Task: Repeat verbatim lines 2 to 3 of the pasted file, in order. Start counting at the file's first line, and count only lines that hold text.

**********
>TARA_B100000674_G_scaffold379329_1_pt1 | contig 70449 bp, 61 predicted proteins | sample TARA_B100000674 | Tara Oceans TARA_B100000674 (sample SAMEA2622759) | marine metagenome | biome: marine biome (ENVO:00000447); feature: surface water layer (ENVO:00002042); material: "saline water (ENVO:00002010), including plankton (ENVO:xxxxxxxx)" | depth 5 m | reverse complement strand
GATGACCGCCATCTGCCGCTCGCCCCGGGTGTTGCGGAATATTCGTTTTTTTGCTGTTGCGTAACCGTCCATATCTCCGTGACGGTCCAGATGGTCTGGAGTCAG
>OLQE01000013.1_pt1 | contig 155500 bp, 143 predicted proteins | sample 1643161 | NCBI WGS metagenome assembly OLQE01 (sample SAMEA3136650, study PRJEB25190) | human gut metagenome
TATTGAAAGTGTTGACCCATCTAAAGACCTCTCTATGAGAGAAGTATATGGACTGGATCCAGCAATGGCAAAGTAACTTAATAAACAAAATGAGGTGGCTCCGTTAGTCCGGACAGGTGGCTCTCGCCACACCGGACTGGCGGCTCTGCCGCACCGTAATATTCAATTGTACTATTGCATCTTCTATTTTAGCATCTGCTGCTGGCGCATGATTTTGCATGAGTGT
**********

GATGACCGCCATCTGCCGCTCGCCCCGGGTGTTGCGGAATATTCGTTTTTTTGCTGTTGCGTAACCGTCCATATCTCCGTGACGGTCCAGATGGTCTGGAGTCAG
>OLQE01000013.1_pt1 | contig 155500 bp, 143 predicted proteins | sample 1643161 | NCBI WGS metagenome assembly OLQE01 (sample SAMEA3136650, study PRJEB25190) | human gut metagenome